Need for Speed: Shift Videogame Review
By Alex Kalogiannis
We have all found ways to satiate our car lust in the interim time that our supercar of choice is unavailable. Be it a Hot Wheels collection, a magazine or oft-visited website (made up of handsome, exciting and popular contributors), our greatest automotive fantasies are constructed with the materials available to us. Being just shy of 30 (renew!), I’m fortunate enough to have been a part of the generation that grew up on the magical device that allows us to vicariously experience our wildest fantasies from the comfort of our living room: the home video game console.
The Need for Speed series of games has been around for a very long time, taking its loyal fans on a tumultuous journey throughout its many evolutions. In the beginning it was a virtual cruise through Road & Track, which then expanded to different modes keen to fuel the enthusiast’s desire to perform such acts as outrunning the fuzz in a Mercedes-Benz CLK-GTR through a gothic cityscape in the dead of night. The series then went Underground, focusing on modded-out rides and pandering to a demographic that believes an aftermarket spoiler bolted to the trunk of a Honda Accord imbues it with stunning agility and street cred as it sets the highways ablaze with streaks of neon.
Need for Speed: Shift is the beginning of a new era for the series, taking the action off the street and bringing it to the track, with a focus on bringing the player as close to the fray as possible. The game puts you in the role of a driver just setting off at the start of a racing career that takes you to tracks and events across the globe, mastering different styles and crafting a personality based on your unique driving attitude. Your race engineer is the narrator’s voice that gives advice and introductions for the game’s many events. He starts you off in a hot lap in a BMW M3 that determines what control setup and difficulty is best recommended for you, which you can arrogantly ignore and apply the most hardcore settings if you so choose (and later humbly reset after some eye-opening humility).
I attempted to be as pro as possible, turning off much of the assists and immediately removing the visible driving line on the track. That’s just…no. The one setting that defeated me was my attempt to play with a manual transmission, as the makers of the game chose to place the upshift and downshift buttons on the controller right above the triggers used for gas and brake, so if I wanted to upshift, my finger had to leave the throttle, and, most frustratingly, the other had to leave the brake for the sake of a downshift, which in a pinch I want to do simultaneously. With no way to re-map the buttons, (my evaluation copy was played on the Xbox 360, and I assume it’s the same on the Playstation 3), I was forced to relinquish control of the transmission to the game.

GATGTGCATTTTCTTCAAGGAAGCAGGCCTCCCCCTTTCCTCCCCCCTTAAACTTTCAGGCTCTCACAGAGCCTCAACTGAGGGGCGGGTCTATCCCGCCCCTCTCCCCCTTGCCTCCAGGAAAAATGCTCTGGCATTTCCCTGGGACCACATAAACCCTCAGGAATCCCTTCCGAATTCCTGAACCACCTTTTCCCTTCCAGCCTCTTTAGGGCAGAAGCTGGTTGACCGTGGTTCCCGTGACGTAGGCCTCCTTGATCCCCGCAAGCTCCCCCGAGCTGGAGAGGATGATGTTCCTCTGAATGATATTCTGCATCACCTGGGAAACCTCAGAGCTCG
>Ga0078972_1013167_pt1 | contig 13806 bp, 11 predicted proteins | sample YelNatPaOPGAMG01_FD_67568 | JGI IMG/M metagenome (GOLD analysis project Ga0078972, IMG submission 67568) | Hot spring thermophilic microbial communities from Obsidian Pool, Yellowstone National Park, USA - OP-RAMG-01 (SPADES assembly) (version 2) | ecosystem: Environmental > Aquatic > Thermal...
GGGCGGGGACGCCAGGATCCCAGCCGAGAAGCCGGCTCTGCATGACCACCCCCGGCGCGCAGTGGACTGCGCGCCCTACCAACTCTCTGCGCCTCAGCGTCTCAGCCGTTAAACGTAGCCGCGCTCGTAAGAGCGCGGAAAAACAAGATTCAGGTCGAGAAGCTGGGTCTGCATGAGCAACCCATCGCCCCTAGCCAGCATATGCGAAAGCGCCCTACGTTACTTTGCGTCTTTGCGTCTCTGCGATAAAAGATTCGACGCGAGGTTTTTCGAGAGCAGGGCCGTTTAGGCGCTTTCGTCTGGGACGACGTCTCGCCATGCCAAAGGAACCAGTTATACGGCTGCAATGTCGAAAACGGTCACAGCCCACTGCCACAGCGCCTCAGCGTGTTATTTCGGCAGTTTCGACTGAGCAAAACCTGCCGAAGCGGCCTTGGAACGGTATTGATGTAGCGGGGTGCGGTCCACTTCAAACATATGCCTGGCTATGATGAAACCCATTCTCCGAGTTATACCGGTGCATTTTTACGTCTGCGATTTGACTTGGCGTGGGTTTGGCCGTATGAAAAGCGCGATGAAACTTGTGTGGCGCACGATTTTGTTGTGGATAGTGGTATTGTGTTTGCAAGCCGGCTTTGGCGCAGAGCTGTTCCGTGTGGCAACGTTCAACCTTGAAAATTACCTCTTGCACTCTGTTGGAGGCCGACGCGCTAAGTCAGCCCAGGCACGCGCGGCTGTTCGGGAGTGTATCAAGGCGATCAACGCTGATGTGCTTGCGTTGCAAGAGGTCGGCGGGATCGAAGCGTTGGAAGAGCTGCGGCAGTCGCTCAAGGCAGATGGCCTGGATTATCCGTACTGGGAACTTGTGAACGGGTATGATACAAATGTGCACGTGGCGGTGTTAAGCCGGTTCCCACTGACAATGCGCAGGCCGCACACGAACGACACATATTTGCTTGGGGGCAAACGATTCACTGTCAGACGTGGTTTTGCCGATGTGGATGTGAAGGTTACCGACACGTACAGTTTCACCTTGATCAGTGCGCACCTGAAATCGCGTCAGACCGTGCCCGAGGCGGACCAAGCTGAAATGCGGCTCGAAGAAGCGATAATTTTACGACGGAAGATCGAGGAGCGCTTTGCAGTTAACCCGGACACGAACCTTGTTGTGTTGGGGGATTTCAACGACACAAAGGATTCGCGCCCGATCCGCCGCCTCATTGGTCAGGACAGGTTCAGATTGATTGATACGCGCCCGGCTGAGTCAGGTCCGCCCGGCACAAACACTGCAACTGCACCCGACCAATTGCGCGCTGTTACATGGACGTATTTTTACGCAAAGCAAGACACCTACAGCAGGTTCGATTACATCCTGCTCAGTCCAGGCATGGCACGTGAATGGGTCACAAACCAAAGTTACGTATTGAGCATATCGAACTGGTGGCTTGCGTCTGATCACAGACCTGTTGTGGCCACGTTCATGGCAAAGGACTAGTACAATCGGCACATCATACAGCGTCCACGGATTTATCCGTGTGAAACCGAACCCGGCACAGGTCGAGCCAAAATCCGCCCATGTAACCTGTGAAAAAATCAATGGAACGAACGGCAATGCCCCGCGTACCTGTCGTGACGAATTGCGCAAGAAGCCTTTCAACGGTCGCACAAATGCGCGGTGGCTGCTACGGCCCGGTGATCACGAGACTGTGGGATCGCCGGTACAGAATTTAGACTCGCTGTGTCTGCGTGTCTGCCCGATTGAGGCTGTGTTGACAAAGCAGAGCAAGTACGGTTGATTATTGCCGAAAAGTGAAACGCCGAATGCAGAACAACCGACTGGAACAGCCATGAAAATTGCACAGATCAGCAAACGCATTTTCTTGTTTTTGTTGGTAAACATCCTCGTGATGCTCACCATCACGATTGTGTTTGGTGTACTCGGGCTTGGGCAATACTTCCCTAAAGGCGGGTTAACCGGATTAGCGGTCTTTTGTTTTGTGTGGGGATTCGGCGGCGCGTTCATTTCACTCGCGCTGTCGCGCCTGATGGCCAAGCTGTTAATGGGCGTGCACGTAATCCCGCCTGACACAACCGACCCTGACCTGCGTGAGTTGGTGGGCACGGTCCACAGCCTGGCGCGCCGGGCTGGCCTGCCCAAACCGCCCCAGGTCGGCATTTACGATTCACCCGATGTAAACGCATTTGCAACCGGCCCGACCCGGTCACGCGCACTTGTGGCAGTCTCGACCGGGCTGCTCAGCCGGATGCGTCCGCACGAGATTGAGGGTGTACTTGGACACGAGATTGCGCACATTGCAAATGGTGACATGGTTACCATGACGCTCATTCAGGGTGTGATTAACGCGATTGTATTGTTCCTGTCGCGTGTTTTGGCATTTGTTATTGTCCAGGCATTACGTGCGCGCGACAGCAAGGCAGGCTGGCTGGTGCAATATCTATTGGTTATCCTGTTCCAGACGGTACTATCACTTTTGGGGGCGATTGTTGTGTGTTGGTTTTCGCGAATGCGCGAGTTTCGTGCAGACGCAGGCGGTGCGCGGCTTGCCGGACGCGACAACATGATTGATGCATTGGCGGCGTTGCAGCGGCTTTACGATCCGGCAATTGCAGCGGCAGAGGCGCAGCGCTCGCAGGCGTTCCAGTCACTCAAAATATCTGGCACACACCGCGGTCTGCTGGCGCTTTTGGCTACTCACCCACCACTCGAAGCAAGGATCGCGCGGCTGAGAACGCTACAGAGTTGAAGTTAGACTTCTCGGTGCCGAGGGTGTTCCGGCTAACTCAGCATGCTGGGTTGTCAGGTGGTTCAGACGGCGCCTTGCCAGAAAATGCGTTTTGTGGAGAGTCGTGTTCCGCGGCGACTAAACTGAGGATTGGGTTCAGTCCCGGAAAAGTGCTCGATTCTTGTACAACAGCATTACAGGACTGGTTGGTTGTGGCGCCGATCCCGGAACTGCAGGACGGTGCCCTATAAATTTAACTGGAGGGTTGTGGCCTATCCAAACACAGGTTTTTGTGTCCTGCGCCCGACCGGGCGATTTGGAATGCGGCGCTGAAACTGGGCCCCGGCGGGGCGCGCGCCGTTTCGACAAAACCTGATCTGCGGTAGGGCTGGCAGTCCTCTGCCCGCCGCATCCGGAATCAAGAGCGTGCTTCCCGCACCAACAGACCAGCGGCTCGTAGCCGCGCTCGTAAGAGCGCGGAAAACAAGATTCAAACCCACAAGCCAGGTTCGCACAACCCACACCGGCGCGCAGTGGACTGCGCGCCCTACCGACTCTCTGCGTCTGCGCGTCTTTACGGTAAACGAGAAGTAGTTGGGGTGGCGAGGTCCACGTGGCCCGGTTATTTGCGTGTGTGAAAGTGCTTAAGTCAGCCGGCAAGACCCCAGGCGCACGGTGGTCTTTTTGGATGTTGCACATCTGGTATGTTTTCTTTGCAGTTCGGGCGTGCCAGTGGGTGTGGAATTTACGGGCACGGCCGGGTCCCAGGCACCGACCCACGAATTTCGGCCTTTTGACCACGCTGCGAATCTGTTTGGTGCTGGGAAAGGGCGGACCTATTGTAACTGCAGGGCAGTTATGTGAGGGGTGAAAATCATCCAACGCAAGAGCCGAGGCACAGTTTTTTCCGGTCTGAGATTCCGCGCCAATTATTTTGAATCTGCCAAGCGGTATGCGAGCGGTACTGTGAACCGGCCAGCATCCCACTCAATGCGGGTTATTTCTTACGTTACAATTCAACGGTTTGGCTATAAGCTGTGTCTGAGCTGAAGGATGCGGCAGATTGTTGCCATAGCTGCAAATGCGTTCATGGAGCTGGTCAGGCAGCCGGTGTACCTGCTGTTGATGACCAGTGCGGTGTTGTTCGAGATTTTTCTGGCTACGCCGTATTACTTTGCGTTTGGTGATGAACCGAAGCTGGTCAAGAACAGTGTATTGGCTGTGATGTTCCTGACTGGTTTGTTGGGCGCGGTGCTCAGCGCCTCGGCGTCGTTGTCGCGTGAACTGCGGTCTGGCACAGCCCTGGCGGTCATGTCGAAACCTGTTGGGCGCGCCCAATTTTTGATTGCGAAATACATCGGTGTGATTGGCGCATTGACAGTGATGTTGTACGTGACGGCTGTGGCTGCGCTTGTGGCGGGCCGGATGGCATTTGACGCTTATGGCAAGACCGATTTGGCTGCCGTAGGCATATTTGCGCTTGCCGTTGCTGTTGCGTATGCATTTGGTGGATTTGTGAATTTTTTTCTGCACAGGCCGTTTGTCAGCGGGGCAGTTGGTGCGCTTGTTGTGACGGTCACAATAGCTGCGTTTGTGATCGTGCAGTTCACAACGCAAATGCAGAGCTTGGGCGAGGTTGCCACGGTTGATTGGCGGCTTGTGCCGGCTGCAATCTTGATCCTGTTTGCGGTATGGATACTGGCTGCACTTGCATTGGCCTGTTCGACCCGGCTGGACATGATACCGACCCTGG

In Shift, much attention has been given to emulating the sensation of speed and, indeed, the dramatic loss of it. An in-car view is available, with pleasantly detailed interiors that can be scanned freely, with fully functioning gauges and upgradable features, plus usable mirrors. The development team seems to be aware of how distracting enjoying the interior details can be when you should be paying attention to the race at hand, so you’ll notice everything inside of the car slowly blur at speed, forcing your eyes to concentrate on the world through the windscreen. Looking up too late will treat you to the jarring sight of a tire wall or barrier rushing towards you, and plowing into it turns the screen into a distorted, shaky mess as the game does its best to make you really feel like you’ve had a serious collision. The degree of the impact determines just how dazed the perspective becomes, from the full-blown aforementioned madness, to a little color de-saturation and gauge rattling for minor scrapes. All this knocking about will reflect on the cars as well, depending on the settings you choose. If you’re going for as much realism as possible, the shunts and slams that your car endures will reflect on the body and performance of the vehicle. While there isn’t a way to fully incapacitate your car, a massive accident will leave your ride a crumpled mess with low power and skewed alignment.